Parting Thoughts: March/April 2012
Mar 12, 2012 07:54PM ● Published by Emma Dittmann
When I left Beaver Dam to attend college at the University of Minnesota, I met a lot of different people from all walks of life, and although there were plenty of people who had lived in Minneapolis and other metropolitan areas their whole lives, an overwhelming number of them were from small towns like mine. And like me, they had left their friends and family behind to seek an education and adventure in a big city for one big reason: Minneapolis was more exciting than their boring old town.
Having finished college and moving even further away to start my own family, seeing more of the world and finally experiencing some of the things I had always told myself I wanted to do, I have come to realize just how fun a childhood in Beaver Dam actually was. Turns out people in Minneapolis have fun doing the same things folks in Beaver Dam do. They get together. They eat. They throw parties. They watch sports and get active themselves. It took my leaving town to understand that it wasn’t how big the stadium is or how many people are at your party that determines how much fun you will have. It’s whom you are with and how much you are willing to put in. That’s what makes Beaver Dam so special.
To illustrate my point, let me take you on a journey to Memphis, TN. When my wife and I moved there a little over two years ago, we wanted to get out and have fun. We were hungry, so we found a chain Italian restaurant and sat down for dinner. The food was so slow and the service so bad, we ended up complaining to a low-level manager and getting our bill heavily reduced. But it wasn’t until we were walking out of the building that I realized something important. I wasn’t used to being treated that way. The rudeness and the disrespect. I wasn’t used to it because I had grown up in a good town where people were nicer and more respectful. In fact, more often than not the owner of the restaurant would have come out to apologize himself and offer us a replacement meal for the next time we came. No such treatment for us in Memphis that day.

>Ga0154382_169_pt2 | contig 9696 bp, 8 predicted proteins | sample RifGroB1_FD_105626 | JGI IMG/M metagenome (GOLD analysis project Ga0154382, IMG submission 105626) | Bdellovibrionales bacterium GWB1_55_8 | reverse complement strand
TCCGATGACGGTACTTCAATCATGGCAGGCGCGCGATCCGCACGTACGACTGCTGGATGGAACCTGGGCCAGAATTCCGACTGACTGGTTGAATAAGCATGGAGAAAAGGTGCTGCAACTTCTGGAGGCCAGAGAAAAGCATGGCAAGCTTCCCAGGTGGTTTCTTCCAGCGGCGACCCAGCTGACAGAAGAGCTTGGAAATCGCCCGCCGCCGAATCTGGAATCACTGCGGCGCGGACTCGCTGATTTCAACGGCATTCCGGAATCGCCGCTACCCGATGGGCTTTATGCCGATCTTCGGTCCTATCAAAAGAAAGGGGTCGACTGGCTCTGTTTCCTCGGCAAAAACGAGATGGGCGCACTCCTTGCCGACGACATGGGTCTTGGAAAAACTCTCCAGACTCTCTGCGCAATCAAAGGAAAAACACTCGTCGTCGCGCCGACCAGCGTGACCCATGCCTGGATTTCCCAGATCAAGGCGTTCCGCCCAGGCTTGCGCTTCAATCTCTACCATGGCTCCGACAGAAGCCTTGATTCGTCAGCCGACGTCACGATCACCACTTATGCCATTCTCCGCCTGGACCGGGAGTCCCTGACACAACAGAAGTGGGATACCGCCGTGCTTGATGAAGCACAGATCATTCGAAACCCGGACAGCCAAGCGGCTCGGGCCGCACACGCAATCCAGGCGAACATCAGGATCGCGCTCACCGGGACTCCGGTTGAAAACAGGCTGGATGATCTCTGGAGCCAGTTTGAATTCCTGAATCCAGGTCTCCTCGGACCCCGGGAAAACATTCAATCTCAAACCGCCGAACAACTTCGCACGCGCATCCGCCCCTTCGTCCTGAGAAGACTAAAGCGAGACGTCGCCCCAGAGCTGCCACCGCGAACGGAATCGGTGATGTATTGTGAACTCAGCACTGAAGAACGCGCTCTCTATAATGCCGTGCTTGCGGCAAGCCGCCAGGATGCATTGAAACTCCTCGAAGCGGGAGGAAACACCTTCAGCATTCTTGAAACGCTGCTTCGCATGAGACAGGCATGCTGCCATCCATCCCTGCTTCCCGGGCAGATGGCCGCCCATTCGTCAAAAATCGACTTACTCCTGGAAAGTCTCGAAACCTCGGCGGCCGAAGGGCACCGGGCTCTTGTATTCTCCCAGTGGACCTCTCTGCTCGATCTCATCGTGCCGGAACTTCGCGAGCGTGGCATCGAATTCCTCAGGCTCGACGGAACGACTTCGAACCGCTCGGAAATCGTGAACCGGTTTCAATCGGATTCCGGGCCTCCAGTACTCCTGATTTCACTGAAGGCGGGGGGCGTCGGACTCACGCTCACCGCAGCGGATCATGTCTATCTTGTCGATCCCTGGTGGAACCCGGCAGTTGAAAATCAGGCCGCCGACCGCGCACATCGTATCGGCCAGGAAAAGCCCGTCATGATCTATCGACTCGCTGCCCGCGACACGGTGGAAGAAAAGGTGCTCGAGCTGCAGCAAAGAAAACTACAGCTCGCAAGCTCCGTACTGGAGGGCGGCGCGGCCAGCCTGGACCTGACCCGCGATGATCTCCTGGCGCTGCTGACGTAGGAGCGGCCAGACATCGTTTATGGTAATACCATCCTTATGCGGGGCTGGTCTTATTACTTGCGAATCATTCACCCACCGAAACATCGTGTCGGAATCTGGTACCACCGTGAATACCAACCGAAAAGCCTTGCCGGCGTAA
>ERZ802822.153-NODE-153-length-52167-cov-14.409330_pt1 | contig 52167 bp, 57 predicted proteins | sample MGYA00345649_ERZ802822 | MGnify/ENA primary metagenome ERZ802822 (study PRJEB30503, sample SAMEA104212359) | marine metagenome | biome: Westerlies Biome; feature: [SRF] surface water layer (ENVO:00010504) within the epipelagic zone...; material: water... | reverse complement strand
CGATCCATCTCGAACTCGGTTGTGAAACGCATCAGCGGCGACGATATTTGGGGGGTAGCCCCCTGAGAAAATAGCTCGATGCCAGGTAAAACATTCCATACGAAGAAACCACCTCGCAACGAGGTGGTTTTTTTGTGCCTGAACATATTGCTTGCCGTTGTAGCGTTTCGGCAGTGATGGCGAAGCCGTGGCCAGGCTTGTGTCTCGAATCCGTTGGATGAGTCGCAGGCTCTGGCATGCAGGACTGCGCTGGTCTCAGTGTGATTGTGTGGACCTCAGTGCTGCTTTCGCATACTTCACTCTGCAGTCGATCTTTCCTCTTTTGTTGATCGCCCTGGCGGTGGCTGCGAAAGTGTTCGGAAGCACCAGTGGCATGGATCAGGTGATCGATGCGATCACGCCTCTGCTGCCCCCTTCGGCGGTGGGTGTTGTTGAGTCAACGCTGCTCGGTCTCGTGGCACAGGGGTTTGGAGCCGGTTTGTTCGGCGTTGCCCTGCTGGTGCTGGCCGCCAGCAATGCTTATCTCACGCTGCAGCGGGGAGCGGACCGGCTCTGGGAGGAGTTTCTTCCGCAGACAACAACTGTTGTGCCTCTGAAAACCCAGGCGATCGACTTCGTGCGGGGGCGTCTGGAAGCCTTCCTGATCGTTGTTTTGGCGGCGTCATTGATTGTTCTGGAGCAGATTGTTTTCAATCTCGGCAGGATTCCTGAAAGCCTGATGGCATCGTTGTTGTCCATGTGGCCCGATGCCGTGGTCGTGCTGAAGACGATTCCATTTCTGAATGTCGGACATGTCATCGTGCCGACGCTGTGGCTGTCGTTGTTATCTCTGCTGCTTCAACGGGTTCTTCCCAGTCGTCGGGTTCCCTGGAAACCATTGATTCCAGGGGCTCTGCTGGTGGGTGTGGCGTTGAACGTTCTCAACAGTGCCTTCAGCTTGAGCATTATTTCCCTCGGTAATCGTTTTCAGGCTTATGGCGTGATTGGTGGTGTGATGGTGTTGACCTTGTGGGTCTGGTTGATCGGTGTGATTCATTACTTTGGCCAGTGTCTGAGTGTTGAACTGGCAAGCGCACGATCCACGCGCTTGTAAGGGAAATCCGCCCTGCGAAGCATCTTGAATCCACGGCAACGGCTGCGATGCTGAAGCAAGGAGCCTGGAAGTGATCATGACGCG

Granted this was probably a bad day for many people and I don’t want to assume that the utter lack of professionalism we experienced was normal. But the way the situation was handled by the people in charge directly reflected to me how little they actually cared about their jobs. The owner of the restaurant wasn’t in the building and the head manager was nowhere to be found. The entire event demonstrated that I was not being viewed as a real person or a customer. To them I was a number. A paycheck. A statistic. It made me wish that I lived in a town like Beaver Dam.
Not all of my outside experiences have been negative. Take the grocery stores for example. The stores in Philadelphia where my family is living now are good businesses. The selections are nice and the prices are fair. But what they lack is the connection to the community. None of the major grocery stores in Philly are named after the people who own them, unlike two prominent groceries stores in Beaver Dam. At first this might seem like it shouldn’t matter. But there is comfort in knowing that the owner is a citizen of your town and might even be walking the aisles that day, helping stock the shelves and answering questions for their customers. It gives you a sense of being part of the community. Something the big city usually lacks.
I never used to picture myself returning to a town like Beaver Dam once I had seen the world and decided to settle down. But now I understand the value of having such a close-knit community. When the person who pours your cup of coffee or sells you a car is the same person you see mowing their lawn on the weekends and attending the football games on Friday nights, it makes an impact. It reminds you that you’re a part of something bigger than yourself. For all the flashing lights and noisy streets that the big city has to offer, it’s my humble opinion that nothing can make you feel the way your hometown can.